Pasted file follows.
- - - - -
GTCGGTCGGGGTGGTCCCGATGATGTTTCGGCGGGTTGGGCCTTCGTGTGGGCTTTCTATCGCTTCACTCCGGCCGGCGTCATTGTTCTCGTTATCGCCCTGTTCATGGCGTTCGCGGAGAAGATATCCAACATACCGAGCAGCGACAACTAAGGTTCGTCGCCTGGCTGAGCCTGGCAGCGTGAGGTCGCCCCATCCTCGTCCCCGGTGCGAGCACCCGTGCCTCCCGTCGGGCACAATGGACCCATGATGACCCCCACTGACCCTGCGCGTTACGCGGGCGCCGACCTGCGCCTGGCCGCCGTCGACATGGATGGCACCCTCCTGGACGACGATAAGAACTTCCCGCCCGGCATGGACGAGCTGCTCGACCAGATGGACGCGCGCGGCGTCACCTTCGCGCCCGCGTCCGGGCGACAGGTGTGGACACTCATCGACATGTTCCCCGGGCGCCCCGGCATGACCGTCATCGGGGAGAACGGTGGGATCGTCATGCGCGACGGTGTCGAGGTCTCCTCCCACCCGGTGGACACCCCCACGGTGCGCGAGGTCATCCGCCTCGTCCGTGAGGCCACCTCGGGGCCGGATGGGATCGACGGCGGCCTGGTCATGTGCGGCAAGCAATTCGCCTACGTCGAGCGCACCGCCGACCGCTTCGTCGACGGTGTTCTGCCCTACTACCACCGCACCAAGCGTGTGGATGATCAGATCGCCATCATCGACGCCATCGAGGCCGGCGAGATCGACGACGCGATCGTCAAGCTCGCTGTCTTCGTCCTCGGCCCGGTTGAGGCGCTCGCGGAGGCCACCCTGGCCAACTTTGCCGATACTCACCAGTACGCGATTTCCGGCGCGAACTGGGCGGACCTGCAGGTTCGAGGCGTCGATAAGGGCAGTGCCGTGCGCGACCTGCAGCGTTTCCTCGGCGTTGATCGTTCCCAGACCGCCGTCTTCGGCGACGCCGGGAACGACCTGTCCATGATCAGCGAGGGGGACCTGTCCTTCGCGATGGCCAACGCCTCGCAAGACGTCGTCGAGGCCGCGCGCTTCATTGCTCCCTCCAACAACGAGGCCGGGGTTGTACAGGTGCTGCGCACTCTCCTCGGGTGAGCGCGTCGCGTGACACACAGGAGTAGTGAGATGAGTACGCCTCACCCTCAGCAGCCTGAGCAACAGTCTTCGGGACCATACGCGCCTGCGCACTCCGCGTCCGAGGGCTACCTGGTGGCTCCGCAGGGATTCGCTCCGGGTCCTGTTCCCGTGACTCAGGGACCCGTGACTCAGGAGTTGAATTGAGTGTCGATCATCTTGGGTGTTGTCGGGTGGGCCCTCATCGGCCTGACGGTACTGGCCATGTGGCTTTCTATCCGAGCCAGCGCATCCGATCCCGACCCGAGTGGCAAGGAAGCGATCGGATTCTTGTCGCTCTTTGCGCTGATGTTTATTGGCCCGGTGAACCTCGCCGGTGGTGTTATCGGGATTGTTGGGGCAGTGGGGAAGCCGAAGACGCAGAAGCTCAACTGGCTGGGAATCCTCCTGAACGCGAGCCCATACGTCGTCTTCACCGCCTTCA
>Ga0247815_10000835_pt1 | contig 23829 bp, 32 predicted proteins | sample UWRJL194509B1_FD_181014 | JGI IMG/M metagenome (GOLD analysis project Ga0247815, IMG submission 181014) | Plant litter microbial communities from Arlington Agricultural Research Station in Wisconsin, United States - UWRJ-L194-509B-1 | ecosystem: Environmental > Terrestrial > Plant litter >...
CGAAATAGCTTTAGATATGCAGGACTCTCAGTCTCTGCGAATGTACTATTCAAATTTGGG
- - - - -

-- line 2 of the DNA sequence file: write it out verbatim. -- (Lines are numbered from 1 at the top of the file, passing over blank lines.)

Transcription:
>Ga0247815_10000835_pt1 | contig 23829 bp, 32 predicted proteins | sample UWRJL194509B1_FD_181014 | JGI IMG/M metagenome (GOLD analysis project Ga0247815, IMG submission 181014) | Plant litter microbial communities from Arlington Agricultural Research Station in Wisconsin, United States - UWRJ-L194-509B-1 | ecosystem: Environmental > Terrestrial > Plant litter >...